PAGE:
Dear Simon, 

I believe that I’ve read every post you’ve written about shirts. Italian, Spanish, British, even the one on Charvet in How To Spend It. I’m always looking for the same thing but still haven’t found it. Maybe I missed one, maybe I didn’t. 

What makes a quality shirt? Not fit, but the construction specifications that make quality. Are collars and cuffs fused or how are they supposed to be made? What parts need to be hand stitched? What are the materials that get used to make a quality shirt?

How does a quality shirt manage to hide the top button flap underneath the tie knot (poor quality shirts always seem to show some cloth and don’t allow the tie to sit between both sides of the collar). 

I really hope you can help me with this because I’ve been puzzled by what makes a quality shirt for a long time and haven’t found any proper answers yet. Anywhere. 


Simon Martelo

Hi Simon, 

It’s a good question. One reason you haven’t found much so far is that there isn’t that much to the make of a shirt – at least not compared to a suit, or a bag.

In fact, it’s interesting that when most retailers talk about a high-quality shirt, they often mean the opposite of what the customer wants. The brand is offering a fine shirt, with more delicate material, whereas the customer wants something that will last well.

The most important things by far in a shirt are fit and style, not quality. 

Still, it’s worth running through the quality points to provide context: to explain what difference each makes, and which are subjective, which objective. 


The fabric of a shirt is a big area – indeed one we’ve written a whole Guide to

However, most of those points are about design, style and formality. The actual quality of a good shirting – in terms of how it will wear over time – doesn’t vary that much. 

If anything, more expensive fabrics tend to be made of a finer (thinner) cotton which makes it lighter on the skin but also more delicate (like big Super-number suitings). It can also give the cotton a sheen that is rather showy.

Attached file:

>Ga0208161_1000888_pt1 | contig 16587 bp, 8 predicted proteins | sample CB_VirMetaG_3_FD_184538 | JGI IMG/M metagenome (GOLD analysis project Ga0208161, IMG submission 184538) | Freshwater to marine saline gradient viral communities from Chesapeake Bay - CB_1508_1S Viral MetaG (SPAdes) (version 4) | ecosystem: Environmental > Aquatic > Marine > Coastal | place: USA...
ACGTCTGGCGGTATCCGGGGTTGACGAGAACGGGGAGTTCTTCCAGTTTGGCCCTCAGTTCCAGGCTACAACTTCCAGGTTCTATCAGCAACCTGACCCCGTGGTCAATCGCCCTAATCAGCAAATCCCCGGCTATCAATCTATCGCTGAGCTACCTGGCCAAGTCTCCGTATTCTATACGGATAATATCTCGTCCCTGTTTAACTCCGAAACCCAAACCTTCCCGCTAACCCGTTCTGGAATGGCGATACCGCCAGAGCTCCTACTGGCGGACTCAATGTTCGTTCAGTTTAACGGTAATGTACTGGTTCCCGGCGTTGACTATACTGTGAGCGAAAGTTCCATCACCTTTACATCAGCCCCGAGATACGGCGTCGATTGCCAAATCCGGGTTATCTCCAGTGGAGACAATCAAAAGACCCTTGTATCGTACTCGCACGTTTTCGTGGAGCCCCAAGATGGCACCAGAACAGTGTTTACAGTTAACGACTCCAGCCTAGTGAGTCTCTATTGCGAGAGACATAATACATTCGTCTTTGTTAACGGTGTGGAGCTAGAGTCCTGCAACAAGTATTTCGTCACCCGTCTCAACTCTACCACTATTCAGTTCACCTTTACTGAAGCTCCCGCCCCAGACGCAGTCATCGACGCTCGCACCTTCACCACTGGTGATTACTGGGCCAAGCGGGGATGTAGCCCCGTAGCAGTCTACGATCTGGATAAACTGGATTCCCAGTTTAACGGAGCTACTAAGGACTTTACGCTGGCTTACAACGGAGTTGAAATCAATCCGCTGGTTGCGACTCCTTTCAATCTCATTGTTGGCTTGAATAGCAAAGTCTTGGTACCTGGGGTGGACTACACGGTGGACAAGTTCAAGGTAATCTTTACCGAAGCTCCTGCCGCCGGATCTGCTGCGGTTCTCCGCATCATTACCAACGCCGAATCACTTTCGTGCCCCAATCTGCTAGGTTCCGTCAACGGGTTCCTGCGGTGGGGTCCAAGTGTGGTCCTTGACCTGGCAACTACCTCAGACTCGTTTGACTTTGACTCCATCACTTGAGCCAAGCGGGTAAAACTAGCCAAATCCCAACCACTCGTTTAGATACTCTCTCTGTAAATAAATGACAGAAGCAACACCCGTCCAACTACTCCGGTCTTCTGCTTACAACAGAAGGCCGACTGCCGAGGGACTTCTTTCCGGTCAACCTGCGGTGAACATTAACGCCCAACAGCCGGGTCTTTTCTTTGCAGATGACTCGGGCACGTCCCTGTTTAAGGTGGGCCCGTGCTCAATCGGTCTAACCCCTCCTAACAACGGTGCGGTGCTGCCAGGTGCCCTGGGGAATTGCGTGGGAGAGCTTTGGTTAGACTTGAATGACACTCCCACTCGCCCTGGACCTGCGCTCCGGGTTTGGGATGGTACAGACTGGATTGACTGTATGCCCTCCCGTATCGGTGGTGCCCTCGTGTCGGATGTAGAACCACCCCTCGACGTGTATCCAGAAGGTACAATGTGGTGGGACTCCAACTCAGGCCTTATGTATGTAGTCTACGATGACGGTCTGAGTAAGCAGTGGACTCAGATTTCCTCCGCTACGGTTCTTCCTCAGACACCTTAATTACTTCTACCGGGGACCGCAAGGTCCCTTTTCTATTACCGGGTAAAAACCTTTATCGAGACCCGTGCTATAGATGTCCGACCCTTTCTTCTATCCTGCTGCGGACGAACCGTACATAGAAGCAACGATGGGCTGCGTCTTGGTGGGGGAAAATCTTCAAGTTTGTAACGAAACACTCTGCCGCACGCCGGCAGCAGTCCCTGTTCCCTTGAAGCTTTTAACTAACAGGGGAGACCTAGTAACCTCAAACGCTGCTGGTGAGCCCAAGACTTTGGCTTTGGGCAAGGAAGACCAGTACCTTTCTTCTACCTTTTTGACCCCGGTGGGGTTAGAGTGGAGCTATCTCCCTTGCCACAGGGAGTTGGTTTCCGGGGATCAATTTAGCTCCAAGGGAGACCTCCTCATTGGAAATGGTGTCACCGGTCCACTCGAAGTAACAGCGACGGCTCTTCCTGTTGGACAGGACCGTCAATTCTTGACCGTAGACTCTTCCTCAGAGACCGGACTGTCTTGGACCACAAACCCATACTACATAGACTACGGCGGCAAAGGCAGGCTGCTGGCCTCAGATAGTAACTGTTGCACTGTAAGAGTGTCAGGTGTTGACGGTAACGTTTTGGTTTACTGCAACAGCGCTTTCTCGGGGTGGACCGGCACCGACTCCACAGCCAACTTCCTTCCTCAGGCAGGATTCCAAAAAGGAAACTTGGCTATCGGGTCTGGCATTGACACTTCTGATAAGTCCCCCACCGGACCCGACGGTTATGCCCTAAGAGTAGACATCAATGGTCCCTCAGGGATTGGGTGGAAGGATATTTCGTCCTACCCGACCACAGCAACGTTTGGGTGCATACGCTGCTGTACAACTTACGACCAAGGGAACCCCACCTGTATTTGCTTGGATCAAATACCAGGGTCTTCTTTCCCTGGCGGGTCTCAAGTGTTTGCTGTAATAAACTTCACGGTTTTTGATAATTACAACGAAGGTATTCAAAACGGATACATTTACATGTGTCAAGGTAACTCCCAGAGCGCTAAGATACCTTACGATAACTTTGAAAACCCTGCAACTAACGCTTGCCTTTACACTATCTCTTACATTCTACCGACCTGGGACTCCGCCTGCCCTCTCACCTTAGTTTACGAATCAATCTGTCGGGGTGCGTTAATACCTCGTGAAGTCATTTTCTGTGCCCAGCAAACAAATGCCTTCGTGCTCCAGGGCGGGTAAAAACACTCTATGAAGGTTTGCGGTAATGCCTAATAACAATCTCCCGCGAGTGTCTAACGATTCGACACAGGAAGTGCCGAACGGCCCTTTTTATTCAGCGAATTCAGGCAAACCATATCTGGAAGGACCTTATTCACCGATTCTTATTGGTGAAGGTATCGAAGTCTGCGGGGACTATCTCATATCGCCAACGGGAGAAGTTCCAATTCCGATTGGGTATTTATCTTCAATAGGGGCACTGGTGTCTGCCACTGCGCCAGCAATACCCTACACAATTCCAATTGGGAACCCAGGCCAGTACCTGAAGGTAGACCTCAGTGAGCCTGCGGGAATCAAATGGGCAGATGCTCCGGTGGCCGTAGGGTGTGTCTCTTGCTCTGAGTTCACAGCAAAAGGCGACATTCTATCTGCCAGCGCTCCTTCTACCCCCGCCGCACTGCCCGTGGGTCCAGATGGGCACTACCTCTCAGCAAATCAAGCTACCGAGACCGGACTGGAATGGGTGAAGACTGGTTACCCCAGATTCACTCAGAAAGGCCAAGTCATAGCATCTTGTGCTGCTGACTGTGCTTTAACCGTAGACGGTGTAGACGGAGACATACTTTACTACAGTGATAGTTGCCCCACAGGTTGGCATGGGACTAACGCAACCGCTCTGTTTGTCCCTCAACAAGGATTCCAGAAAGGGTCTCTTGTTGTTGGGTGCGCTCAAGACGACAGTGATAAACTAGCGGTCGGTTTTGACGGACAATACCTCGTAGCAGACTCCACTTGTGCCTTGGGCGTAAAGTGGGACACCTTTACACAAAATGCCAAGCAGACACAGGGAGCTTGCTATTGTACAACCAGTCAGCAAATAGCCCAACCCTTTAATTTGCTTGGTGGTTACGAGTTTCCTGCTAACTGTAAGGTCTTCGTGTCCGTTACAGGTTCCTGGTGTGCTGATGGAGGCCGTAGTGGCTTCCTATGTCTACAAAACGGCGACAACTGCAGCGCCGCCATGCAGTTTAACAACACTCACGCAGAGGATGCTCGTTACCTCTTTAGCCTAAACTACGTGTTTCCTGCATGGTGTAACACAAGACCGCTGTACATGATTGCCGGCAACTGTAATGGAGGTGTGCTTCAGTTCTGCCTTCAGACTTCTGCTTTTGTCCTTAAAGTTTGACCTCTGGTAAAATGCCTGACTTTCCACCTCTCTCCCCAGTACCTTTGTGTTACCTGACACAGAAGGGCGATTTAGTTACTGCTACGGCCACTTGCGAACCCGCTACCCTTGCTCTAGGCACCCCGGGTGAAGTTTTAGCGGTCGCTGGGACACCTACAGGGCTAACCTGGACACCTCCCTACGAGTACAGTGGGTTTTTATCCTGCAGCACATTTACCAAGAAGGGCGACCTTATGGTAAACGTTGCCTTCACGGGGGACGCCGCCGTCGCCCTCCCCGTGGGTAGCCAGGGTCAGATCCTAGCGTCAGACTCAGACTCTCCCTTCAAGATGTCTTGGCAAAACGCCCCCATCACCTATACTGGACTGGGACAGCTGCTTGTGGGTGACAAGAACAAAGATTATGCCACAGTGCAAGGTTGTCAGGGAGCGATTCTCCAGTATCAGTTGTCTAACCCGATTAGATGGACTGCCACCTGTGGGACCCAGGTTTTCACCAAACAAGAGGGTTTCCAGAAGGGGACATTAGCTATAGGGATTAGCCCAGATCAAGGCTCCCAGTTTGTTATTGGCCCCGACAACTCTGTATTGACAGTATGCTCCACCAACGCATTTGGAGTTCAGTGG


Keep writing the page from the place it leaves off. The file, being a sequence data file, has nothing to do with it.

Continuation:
You generally want a two-ply cotton, but only something around 80-120 thread counts – often written as 2/80 to 2/120. And most basic shirts will have that.


Mother of pearl is nice, and certainly preferable to plastic. But where that mother of pearl comes doesn’t matter much, and more expensive ones just tend to be chunkier, which again is rather showy as well as being a little annoying to button. 

As with many of these areas, what men want most is just buttons that will last and not break – and everything apart from the cheapest plastics is fine there.

Machine stitching

Some shirts have more stitches to the inch, single-needle stitching, and French seams (where the material is folded over three times and then sewn together very closely).

Functionally, having more stitches to the inch is stronger, but it makes little real difference to longevity. I’ve had fairly cheap shirts for years and the side seams have never opened. 

It’s more aesthetic – neatness that you might want if you’re not paying (a lot) for hand sewing these seams. But then, you might not. 


These are the little bits that end the side seam at the bottom, stopping it coming apart (below). As with fine stitching, they are often listed as a sign of a quality shirt, but I’ve never known anyone whose shirt has split there.